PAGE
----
“I believe I know the name of the informant, but my intelligence sources did not provide it to me and refuse to confirm it. It would therefore be irresponsible to publish it.”

Authored by Kimberley Strassel, op-ed via The Wall Street Journal,

About That FBI ‘Source’

Did the bureau engage in outright spying against the 2016 Trump campaign?

The Department of Justice lost its latest battle with Congress Thursday when it allowed House Intelligence Committee members to view classified documents about a top-secret intelligence source that was part of the FBI’s investigation of the Trump campaign. Even without official confirmation of that source’s name, the news so far holds some stunning implications.

Among them is that the Justice Department and Federal Bureau of Investigation outright hid critical information from a congressional investigation. In a Thursday press conference, Speaker Paul Ryan bluntly noted that Intelligence Chairman Devin Nunes’s request for details on this secret source was “wholly appropriate,” “completely within the scope” of the committee’s long-running FBI investigation, and “something that probably should have been answered a while ago.” Translation: The department knew full well it should have turned this material over to congressional investigators last year, but instead deliberately concealed it.

House investigators nonetheless sniffed out a name, and Mr. Nunes in recent weeks issued a letter and a subpoena demanding more details. Deputy Attorney General Rod Rosenstein’s response was to double down—accusing the House of “extortion” and delivering a speech in which he claimed that “declining to open the FBI’s files to review” is a constitutional “duty.” Justice asked the White House to back its stonewall. And it even began spinning that daddy of all superspook arguments—that revealing any detail about this particular asset could result in “loss of human lives.”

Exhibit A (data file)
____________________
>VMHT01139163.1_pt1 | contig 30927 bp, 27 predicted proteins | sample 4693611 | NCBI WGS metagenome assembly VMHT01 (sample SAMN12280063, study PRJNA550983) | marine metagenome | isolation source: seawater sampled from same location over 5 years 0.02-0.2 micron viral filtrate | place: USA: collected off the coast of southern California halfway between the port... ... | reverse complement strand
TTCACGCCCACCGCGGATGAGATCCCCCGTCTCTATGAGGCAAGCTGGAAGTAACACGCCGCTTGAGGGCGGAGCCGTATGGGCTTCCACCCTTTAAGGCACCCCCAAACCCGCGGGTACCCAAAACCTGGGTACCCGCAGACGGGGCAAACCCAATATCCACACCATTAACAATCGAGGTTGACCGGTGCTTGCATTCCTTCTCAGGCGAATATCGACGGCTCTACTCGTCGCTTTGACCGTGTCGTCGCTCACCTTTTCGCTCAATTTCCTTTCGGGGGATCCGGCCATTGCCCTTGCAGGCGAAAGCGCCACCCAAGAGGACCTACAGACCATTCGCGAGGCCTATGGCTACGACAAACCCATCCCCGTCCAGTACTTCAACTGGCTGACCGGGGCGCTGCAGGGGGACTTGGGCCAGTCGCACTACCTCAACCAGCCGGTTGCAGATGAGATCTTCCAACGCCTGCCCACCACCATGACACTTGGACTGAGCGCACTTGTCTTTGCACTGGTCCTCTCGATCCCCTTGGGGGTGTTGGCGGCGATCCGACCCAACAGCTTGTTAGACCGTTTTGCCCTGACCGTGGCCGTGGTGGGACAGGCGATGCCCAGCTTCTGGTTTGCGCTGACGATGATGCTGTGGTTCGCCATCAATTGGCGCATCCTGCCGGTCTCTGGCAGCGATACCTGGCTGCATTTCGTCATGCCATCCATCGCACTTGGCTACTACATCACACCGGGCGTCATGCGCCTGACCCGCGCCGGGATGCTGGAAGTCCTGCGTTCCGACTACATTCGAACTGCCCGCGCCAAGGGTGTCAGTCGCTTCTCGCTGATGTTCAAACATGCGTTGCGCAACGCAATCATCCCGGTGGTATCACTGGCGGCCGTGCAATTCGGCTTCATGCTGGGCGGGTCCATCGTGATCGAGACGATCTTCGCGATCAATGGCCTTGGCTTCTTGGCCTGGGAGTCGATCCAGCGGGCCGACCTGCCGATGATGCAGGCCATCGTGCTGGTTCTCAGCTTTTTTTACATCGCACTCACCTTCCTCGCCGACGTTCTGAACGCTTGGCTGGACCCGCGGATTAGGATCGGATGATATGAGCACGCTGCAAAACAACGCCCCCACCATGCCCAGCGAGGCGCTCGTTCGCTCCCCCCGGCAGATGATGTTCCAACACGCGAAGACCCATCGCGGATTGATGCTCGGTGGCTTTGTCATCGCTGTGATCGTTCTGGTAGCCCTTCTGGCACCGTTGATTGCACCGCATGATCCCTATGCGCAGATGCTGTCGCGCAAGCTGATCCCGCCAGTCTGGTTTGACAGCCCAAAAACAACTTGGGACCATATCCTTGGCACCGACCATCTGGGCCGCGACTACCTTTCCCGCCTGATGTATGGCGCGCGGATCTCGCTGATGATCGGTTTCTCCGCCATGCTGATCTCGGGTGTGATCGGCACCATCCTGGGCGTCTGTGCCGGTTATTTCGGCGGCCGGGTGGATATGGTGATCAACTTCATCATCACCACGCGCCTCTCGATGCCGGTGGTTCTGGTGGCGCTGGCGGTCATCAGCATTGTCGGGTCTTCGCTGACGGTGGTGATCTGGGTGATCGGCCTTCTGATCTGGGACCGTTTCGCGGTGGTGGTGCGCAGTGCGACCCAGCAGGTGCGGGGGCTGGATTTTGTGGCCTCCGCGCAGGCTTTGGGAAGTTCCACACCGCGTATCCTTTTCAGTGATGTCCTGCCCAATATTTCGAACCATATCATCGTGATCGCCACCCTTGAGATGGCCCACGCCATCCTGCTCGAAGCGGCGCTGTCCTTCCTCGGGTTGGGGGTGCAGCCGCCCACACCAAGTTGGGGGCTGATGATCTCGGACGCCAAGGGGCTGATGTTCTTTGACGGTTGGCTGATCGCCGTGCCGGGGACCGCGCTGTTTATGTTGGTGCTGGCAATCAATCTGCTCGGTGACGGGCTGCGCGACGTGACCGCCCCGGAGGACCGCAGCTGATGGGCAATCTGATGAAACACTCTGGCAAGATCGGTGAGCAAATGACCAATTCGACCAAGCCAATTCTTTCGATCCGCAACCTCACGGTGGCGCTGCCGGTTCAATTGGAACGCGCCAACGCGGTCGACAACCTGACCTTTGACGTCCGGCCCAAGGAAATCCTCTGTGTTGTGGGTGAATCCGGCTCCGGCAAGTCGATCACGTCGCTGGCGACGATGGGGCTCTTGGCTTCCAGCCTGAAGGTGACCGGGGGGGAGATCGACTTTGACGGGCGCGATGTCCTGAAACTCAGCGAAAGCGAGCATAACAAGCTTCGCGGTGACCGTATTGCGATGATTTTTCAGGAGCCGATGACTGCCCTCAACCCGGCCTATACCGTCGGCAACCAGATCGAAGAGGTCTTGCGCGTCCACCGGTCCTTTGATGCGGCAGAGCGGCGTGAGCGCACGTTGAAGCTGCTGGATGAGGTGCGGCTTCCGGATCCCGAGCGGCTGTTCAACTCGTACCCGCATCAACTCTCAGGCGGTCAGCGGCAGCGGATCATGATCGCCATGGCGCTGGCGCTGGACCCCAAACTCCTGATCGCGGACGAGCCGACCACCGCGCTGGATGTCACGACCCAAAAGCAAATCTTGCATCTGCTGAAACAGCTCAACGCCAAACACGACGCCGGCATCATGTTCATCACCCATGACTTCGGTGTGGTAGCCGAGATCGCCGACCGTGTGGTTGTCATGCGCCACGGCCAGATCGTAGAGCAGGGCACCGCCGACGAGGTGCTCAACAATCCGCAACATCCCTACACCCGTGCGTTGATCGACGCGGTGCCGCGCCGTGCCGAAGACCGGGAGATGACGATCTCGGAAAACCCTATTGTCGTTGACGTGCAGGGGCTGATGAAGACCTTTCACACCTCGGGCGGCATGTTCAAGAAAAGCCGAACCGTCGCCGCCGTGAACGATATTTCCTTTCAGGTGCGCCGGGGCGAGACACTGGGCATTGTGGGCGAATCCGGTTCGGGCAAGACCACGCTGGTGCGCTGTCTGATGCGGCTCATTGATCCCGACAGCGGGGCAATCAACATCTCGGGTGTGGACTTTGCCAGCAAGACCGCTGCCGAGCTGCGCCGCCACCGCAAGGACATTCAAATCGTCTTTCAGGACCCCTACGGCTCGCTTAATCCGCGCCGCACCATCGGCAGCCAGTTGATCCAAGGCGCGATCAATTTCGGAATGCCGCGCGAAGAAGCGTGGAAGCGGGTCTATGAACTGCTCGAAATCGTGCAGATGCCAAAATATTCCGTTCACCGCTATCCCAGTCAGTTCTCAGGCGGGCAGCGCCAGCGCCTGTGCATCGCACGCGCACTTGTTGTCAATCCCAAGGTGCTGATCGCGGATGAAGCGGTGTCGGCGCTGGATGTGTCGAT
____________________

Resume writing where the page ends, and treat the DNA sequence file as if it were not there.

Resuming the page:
This is desperation, and it strongly suggests that whatever is in these files is going to prove very uncomfortable to the FBI.

The bureau already has some explaining to do. Thanks to the Washington Post’s unnamed law-enforcement leakers, we know Mr. Nunes’s request deals with a “top secret intelligence source” of the FBI and CIA, who is a U.S. citizen and who was involved in the Russia collusion probe. When government agencies refer to sources, they mean people who appear to be average citizens but use their profession or contacts to spy for the agency. Ergo, we might take this to mean that the FBI secretly had a person on the payroll who used his or her non-FBI credentials to interact in some capacity with the Trump campaign.

This would amount to spying, and it is hugely disconcerting. It would also be a major escalation from the electronic surveillance we already knew about, which was bad enough. Obama political appointees rampantly “unmasked” Trump campaign officials to monitor their conversations, while the FBI played dirty with its surveillance warrant against Carter Page, failing to tell the Foreign Intelligence Surveillance Court that its supporting information came from the Hillary Clinton campaign. Now we find it may have also been rolling out human intelligence, John Le Carré style, to infiltrate the Trump campaign.

Which would lead to another big question for the FBI: When? The bureau has been doggedly sticking with its story that a tip in July 2016 about the drunken ramblings of George Papadopoulos launched its counterintelligence probe. Still, the players in this affair—the FBI, former Director Jim Comey, the Steele dossier authors—have been suspiciously vague on the key moments leading up to that launch date. When precisely was the Steele dossier delivered to the FBI? When precisely did the Papadopoulos information come in?
And to the point, when precisely was this human source operating? Because if it was prior to that infamous Papadopoulos tip, then the FBI isn’t being straight. It would mean the bureau was spying on the Trump campaign prior to that moment. And that in turn would mean that the FBI had been spurred to act on the basis of something other than a junior campaign aide’s loose lips.